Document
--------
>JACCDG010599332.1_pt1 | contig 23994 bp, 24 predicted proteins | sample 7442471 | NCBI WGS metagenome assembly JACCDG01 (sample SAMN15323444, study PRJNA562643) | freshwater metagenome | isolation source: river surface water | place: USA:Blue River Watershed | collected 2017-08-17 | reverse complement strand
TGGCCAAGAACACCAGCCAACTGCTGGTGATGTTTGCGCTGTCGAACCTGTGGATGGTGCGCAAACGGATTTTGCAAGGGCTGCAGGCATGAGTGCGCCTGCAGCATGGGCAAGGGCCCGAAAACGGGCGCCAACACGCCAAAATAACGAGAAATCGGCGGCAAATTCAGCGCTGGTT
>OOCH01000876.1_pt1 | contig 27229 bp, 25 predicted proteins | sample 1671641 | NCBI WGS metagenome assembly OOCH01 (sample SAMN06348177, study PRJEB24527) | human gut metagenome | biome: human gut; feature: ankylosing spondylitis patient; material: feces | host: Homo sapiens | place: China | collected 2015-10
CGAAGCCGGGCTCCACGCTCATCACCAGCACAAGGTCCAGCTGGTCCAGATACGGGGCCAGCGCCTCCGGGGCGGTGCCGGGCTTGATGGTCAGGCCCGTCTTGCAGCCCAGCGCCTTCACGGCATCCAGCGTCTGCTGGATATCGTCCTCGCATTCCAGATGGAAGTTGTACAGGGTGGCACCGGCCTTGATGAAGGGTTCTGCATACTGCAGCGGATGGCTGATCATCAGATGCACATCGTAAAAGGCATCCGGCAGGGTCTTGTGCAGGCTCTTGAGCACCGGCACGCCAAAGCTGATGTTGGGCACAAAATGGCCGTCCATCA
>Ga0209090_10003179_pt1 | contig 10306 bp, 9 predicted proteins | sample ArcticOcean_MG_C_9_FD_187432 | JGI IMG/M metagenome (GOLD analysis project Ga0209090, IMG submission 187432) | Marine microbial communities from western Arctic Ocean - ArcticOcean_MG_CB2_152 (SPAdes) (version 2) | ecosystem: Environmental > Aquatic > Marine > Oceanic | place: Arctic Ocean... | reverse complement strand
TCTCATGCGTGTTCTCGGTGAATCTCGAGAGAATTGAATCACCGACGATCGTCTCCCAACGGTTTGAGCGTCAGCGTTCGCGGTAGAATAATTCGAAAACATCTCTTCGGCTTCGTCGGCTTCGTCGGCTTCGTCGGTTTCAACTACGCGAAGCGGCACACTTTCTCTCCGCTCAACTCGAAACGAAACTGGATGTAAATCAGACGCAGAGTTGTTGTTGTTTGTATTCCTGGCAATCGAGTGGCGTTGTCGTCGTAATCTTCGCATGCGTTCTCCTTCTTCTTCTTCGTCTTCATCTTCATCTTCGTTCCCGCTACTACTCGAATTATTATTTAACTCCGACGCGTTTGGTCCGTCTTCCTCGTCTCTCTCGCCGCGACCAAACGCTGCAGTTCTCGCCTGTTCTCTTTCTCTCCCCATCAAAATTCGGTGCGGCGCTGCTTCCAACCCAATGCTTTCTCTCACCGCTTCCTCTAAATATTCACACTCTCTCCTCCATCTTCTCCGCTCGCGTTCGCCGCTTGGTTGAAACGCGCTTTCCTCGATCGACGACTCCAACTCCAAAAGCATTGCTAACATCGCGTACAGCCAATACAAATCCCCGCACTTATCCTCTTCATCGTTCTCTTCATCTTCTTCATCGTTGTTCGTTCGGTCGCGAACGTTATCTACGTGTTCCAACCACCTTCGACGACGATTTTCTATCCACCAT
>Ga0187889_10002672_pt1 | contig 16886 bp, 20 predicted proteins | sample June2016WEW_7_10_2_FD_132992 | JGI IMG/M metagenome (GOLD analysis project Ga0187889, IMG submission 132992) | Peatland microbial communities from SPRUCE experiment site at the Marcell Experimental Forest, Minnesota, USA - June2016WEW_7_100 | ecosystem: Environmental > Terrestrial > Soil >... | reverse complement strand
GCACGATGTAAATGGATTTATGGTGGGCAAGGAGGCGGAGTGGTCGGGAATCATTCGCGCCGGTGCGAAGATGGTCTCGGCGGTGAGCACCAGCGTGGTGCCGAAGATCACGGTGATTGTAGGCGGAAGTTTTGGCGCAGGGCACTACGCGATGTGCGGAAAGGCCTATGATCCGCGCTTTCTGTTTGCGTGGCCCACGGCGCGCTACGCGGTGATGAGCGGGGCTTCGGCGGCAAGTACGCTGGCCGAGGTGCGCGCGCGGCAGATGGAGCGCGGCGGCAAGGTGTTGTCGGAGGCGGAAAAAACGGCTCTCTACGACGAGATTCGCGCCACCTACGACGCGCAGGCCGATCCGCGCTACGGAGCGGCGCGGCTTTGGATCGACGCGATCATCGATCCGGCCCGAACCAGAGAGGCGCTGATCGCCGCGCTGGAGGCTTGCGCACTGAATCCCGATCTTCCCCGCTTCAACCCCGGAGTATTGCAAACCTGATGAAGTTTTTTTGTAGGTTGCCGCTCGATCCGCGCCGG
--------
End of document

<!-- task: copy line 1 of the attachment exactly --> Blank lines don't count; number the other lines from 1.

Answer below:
>JACCDG010599332.1_pt1 | contig 23994 bp, 24 predicted proteins | sample 7442471 | NCBI WGS metagenome assembly JACCDG01 (sample SAMN15323444, study PRJNA562643) | freshwater metagenome | isolation source: river surface water | place: USA:Blue River Watershed | collected 2017-08-17 | reverse complement strand